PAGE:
Puff, puff, pass.
My initial reaction to Tokobot Plus: Mysteries of the Karakuri was “What were they smoking?” Seriously, I’m wondering whether the degenerate minds behind Tokobot are trying to corrupt our children by getting them to smoke weed. I know it sounds like a stoned conspiracy theory, but think about it.
First of all, the name of the game is pronounced “Toke-o-bots.” Secondly, the main activity of your little robotic brethren is “jointing”. On top of that, your character is dressed head to toe in – you guessed it – green
. And, you have to break ‘pots’ to get health and other items. Oh, you think that last one was a bit of a stretch? Well, get this. The main love interest of the game is named Marijuana McDoobie! OK, fine. I made that last part up. But, still, this is just too much of a coincidence to be anything but a thinly disguised advertisement for smoking the reefer
[image1]Once you get past the super-secret drug messages
, however, the concept of the game is actually pretty smart. You are Bolt, a budding Treasure Master who explores prehistoric ruins and searches for important artifacts with the help of your robot friends, the Tokobots. Along the way, you navigate clever traps and the ancient guardians of a former, powerful civilization, while simultaneously avoiding the dastardly robbers that infest the ruins with their modern weaponry. It’s not the world’s most original story line, but it’ll do.
The inventiveness of Tokobot Plus lies in the game play. As you travel around with your tokobot minions, you can rearrange them into different formations, and then joint them to gain new attacks and abilities. In the ‘V formation’, for example, your tokobots line up behind you like cute little mechanized ducklings. When you ‘joint’ them, they cling together to form a long, unbreakable chain, which you can then use like a giant stick to thwap your enemies over the head, or throw against magnetic walls to climb up like a ladder.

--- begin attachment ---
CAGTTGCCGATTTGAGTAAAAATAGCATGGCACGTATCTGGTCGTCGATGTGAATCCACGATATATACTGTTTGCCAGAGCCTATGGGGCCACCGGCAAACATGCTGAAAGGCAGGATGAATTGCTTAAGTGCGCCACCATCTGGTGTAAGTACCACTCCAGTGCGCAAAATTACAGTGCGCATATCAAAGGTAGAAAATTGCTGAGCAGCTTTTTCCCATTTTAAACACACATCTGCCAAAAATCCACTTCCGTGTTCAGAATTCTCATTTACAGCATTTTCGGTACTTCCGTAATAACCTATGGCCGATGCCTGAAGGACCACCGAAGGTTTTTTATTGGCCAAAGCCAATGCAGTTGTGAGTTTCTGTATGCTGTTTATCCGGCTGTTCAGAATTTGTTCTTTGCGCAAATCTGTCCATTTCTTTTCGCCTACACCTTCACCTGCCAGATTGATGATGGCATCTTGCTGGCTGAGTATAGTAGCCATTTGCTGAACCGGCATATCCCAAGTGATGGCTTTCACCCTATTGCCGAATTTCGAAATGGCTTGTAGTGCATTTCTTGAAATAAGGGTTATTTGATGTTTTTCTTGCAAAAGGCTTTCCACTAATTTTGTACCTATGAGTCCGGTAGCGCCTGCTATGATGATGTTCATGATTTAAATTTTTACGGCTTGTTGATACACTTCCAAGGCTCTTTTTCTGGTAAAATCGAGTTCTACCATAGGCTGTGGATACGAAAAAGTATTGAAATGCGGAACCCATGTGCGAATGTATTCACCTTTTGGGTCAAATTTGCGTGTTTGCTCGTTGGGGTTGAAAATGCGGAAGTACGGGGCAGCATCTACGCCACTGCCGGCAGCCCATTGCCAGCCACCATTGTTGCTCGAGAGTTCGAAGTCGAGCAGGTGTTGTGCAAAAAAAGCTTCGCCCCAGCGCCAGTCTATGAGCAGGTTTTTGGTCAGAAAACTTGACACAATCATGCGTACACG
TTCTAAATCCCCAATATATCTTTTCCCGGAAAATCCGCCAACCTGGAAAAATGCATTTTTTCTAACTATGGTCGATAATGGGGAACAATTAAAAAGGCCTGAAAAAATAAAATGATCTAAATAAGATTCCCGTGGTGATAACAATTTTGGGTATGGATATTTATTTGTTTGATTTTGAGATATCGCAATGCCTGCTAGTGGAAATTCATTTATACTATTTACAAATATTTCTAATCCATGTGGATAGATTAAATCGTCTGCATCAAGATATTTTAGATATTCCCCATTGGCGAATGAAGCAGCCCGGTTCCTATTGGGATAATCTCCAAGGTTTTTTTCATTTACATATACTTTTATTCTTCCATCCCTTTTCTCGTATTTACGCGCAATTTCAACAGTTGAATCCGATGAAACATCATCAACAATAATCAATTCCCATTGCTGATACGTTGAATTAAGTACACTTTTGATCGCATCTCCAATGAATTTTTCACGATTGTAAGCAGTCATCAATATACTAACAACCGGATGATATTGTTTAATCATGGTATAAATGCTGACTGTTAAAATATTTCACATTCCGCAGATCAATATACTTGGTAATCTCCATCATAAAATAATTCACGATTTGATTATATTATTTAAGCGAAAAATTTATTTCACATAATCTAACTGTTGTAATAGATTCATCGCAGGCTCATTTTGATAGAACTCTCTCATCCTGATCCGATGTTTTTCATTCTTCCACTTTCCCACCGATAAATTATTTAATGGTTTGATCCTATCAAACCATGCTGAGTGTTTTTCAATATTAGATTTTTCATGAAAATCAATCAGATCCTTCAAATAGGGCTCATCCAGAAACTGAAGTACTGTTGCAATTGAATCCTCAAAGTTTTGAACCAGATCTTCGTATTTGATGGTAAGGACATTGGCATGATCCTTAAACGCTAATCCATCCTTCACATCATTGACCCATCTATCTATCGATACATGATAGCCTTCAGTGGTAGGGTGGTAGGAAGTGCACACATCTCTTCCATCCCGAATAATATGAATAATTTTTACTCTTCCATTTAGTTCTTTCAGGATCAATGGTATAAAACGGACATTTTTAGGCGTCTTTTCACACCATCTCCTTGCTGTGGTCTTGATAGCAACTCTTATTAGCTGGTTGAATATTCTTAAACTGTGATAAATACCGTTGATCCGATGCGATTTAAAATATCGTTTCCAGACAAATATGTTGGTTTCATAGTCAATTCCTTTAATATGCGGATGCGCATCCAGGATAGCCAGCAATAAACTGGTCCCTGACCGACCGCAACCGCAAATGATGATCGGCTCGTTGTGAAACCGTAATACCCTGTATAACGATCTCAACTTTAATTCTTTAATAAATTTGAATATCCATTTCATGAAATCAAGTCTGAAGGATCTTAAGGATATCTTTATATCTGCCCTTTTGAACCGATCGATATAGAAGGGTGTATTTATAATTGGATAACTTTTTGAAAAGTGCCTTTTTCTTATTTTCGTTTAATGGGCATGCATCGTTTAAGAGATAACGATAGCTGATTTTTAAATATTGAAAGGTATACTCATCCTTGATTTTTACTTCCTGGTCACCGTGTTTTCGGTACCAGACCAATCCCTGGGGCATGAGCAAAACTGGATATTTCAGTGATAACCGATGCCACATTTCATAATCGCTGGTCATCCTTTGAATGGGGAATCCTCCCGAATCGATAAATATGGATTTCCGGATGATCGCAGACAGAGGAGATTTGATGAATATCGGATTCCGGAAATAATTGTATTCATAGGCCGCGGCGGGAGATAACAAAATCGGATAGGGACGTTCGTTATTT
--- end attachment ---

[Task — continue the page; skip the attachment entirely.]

Each formation has its uses against different enemies, or in solving various puzzles. As you progress, you discover more advanced formations where your Tokobots join together like in your favorite robot-themed
kids’ show to create new forms. You can become a giant hammer to crush your puny enemies, or a huge crane to move giant blocks around and pretend you’re at Chuck E. Cheese’s trying to win your girlfriend a stuffed animal
. It takes a little while to get the hang of switching formations in the heat of battle, but once you do, it makes for pretty fun gameplay.
[image2]While the concept is good, the game doesn’t really take it far enough. Eventually, you end up using the same attacks over and over. Worse, Tokobot Plus features the most limited, linear gameplay I’ve seen in a long time. At any given point, there is one thing and one thing only that you can do to progress. If you get stuck on a puzzle, you might as quit until you think up the solution. There’s no real exploration, no side quests, nothing. There isn’t even much to collect while you’re adventuring. Sure, you can pick up artifacts along the way, but you simply sell them when you get back to the lab to pay for a pretty standard set of power-ups. You just end up moving from one room to the next, the whole time wishing you were doing something more interesting, like getting high. Oh god! See? See?!
There isn’t even anything to do outside of the main game itself. The menu that appears when you turn on the game says it all: Load Game or New Game. There are no other options. Oh, wait, there is the Time Attack Mode, which lets you go through levels you’ve already been through to see if you can beat them faster. Thrilling. A two-player mode, or some kind of challenge mode, or really anything to round out the experience of the main game, would have been a welcome addition.
Tokobot Plus was originally a PSP title, and it shows. The levels all pretty much look the same, and the ‘cut scenes’, if you can even call them that, are really just the animated heads of the various characters with mediocre voiceovers. A couple of the music tracks are decent, but even those get pretty repetitive.
There’s a good concept here, and with a little more effort, this could have been a good game. As it is, Tokobot Plus: Mysteries of the Karakuri
could be your evening’s entertainment if you’ve already seen all the Cheech and Chong
movies ever made and your Pink Floyd DVD
is hopelessly scratched. Otherwise, I’d take a deep breath, hold it in, and pass this game to the person on your left.